To those who haven’t clicked away at the mere mention of “visual novel”, good – this part’s for you. Yes there is a lot of dialogue, especially in that crucial beginning section, but it’s all necessary. It makes the story more than just a paranormal hack-and-slash horror. But just to add to the excitement there’s plenty of interaction too, many moments of which have sent my hands shaking under the pressure of getting it right and not killing my characters from too many stupid mistakes. You’re faced with plenty of choices in your exploration, some of which you don’t realise have consequences until afterwards – that is something I very much like.
The soundtrack is the next thing that makes Corpse Party the phenomenal experience it is. Though I’d recommend taking a moment to sort out your sound volumes because the collective use of music and sound effects just scared the absolute pants off me at times. That’s one of the things I love about a lot of JRPGs, such as The Witch’s House; the use of sound. Perfectly-timed phones ringing, boards creaking, and a sudden burst of music that is more ambient than obnoxious. Though I found it a bit odd at first, I also thought the voice actors did a great job as well. I only wish the voices were more consistent and, actually, I wish there were more points where they were used.
Gameplay-wise, Corpse Party is your standard JRPG, using WASD to move and the spacebar to interact on PC, there’s nothing really to complain about. What did set me in a rage at times was when I’d attempted the game using a controller – even the D pad, god forbid – and the movements were oversensitive. During the exploratory gameplay it wasn’t so noticeable, but when you’re trying to get around, or away from, something your steps can be overshot and therefore catastrophic in terms of what ending you’re trying to get. Other than that, in keeping with its 16-bit predecessor, the classic 2D figures and similar backgrounds make it that much more endearing and no less terrifying than the graphics of today’s modern horrors.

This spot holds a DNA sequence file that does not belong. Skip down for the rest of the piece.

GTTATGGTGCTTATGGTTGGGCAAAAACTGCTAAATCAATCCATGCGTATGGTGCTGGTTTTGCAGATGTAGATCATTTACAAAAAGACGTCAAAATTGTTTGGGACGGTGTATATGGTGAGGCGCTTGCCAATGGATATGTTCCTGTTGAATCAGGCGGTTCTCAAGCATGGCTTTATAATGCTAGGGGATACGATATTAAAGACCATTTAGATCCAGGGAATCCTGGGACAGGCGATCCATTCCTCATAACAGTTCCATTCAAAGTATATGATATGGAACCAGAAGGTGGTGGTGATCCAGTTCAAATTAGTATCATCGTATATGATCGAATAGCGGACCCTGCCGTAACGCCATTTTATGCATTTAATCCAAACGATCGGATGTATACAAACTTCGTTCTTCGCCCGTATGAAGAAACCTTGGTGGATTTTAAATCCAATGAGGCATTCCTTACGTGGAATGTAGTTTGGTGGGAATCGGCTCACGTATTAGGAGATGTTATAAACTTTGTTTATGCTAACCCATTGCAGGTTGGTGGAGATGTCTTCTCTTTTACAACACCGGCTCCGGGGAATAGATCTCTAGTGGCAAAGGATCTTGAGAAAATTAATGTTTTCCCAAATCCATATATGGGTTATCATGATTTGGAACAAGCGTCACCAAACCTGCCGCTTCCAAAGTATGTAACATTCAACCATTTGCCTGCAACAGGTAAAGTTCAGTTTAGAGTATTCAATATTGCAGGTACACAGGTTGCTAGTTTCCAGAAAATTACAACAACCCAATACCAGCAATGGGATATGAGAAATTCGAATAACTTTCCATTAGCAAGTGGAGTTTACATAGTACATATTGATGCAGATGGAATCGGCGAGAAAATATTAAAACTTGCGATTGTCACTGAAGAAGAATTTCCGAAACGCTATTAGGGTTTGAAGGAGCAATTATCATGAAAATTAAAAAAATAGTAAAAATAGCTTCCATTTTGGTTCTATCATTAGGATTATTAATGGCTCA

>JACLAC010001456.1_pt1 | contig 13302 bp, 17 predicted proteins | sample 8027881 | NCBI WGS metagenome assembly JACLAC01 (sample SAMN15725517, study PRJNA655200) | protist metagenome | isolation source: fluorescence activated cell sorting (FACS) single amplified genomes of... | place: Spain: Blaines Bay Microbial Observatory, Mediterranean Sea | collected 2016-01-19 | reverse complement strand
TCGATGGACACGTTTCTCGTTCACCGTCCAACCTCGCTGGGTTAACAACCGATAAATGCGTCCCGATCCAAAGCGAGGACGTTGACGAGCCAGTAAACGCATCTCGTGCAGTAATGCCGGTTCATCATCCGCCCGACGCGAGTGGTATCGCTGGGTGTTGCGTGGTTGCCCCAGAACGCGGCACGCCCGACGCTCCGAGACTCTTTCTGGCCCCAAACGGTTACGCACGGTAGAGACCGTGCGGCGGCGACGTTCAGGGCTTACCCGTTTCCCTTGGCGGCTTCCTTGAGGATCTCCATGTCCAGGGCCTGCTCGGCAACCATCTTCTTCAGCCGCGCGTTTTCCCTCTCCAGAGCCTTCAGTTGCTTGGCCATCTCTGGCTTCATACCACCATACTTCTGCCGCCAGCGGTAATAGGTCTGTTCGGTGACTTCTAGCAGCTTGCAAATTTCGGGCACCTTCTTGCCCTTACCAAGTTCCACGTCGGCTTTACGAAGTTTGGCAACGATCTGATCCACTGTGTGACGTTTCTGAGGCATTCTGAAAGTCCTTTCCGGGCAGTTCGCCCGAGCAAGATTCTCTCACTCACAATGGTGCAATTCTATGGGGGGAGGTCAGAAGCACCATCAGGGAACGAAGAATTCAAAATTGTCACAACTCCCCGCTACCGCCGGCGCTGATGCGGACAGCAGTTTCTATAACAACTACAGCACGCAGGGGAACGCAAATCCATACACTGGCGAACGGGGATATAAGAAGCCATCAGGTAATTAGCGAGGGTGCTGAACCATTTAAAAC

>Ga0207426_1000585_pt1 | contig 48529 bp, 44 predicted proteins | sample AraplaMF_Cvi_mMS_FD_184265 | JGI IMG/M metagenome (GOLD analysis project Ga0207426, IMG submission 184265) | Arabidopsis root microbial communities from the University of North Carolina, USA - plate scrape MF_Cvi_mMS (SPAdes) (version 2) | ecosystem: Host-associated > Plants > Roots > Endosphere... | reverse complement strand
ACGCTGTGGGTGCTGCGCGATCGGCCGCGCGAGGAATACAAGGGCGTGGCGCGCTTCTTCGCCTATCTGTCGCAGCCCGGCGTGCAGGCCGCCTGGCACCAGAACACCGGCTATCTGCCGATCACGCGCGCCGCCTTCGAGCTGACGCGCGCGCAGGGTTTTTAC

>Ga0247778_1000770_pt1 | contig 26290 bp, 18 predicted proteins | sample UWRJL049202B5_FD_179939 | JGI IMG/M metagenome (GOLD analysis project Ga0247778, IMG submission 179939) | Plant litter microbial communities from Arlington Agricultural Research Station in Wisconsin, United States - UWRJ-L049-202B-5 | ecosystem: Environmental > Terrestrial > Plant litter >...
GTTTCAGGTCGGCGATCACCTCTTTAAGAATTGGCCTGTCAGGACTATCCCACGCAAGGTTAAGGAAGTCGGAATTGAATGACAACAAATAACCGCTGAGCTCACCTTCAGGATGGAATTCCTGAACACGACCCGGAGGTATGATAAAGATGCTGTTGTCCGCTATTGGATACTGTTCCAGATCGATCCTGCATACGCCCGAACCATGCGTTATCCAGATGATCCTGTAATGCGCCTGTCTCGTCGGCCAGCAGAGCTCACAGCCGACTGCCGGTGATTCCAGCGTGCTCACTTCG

On the subject of raging, I can’t really class this as a negative so I’ll just call it a neutral point that needs to be spoken about. Corpse Party takes you back to the days of the save point, and save points in this game are pretty far apart and usually in-between long sequences. What bugs me about that is if you’ve forgotten to save and then the game pulls one of its “oh, you touched that? No, don’t touch that! Surprise! You’re dead now” moments, it throws you all the way back, forcing you to retread back through lots of dialogue sequences. It can get pretty aggravating at times but that’s the risk of the game. The only point where it starts getting tedious is if you’re trying to get a specific end and you keep failing. For example, in Chapter 2 you have to avoid the boy ghost touching you, otherwise the ending changes. In the end it took me at least a dozen tries to succeed, all the while backtracking and going through cutscenes and dialogue. Eventually it eats up a lot of time and patience, so be prepared for that if you’re determined to get a particular ending.
Overall Corpse Party is a game that doesn’t leave you hanging. It also tends not to leave you, full stop. From its disturbing events to horrific plot line, it’d just as soon give you nightmares as it would thrills, and I’ve had a few since playing. My advice would be to buy this game and make sure you have the time to play it properly. Don’t skip the dialogue, investigate everything properly, and experience Corpse Party in its full glory. Then maybe sleep with the light on for a few nights, just in case.